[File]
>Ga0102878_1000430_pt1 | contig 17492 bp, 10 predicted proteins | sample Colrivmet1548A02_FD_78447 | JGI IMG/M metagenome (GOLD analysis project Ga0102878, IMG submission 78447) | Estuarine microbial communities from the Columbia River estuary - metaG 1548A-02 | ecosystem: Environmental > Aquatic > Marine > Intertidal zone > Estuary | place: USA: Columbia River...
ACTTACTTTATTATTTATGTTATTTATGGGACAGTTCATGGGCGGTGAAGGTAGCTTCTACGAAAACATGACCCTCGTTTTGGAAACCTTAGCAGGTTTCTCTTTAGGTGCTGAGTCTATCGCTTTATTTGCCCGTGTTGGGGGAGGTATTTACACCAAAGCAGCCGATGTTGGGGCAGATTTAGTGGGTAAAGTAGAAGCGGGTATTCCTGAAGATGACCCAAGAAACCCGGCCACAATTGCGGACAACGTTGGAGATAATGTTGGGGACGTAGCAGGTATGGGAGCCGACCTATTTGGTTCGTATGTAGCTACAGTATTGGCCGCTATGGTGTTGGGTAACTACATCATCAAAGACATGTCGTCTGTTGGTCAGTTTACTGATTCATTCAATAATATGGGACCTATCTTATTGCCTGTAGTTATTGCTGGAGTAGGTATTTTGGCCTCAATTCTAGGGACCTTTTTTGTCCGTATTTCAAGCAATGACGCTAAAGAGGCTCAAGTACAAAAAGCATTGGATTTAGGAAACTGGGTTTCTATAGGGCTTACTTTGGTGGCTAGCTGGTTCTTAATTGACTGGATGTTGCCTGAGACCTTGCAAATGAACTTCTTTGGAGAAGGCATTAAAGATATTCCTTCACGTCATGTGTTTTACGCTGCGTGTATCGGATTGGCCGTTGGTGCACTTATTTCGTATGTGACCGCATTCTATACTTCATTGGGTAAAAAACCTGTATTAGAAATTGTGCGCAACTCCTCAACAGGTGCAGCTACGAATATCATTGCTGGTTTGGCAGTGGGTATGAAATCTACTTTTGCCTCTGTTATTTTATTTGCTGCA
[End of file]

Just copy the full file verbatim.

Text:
>Ga0102878_1000430_pt1 | contig 17492 bp, 10 predicted proteins | sample Colrivmet1548A02_FD_78447 | JGI IMG/M metagenome (GOLD analysis project Ga0102878, IMG submission 78447) | Estuarine microbial communities from the Columbia River estuary - metaG 1548A-02 | ecosystem: Environmental > Aquatic > Marine > Intertidal zone > Estuary | place: USA: Columbia River...
ACTTACTTTATTATTTATGTTATTTATGGGACAGTTCATGGGCGGTGAAGGTAGCTTCTACGAAAACATGACCCTCGTTTTGGAAACCTTAGCAGGTTTCTCTTTAGGTGCTGAGTCTATCGCTTTATTTGCCCGTGTTGGGGGAGGTATTTACACCAAAGCAGCCGATGTTGGGGCAGATTTAGTGGGTAAAGTAGAAGCGGGTATTCCTGAAGATGACCCAAGAAACCCGGCCACAATTGCGGACAACGTTGGAGATAATGTTGGGGACGTAGCAGGTATGGGAGCCGACCTATTTGGTTCGTATGTAGCTACAGTATTGGCCGCTATGGTGTTGGGTAACTACATCATCAAAGACATGTCGTCTGTTGGTCAGTTTACTGATTCATTCAATAATATGGGACCTATCTTATTGCCTGTAGTTATTGCTGGAGTAGGTATTTTGGCCTCAATTCTAGGGACCTTTTTTGTCCGTATTTCAAGCAATGACGCTAAAGAGGCTCAAGTACAAAAAGCATTGGATTTAGGAAACTGGGTTTCTATAGGGCTTACTTTGGTGGCTAGCTGGTTCTTAATTGACTGGATGTTGCCTGAGACCTTGCAAATGAACTTCTTTGGAGAAGGCATTAAAGATATTCCTTCACGTCATGTGTTTTACGCTGCGTGTATCGGATTGGCCGTTGGTGCACTTATTTCGTATGTGACCGCATTCTATACTTCATTGGGTAAAAAACCTGTATTAGAAATTGTGCGCAACTCCTCAACAGGTGCAGCTACGAATATCATTGCTGGTTTGGCAGTGGGTATGAAATCTACTTTTGCCTCTGTTATTTTATTTGCTGCA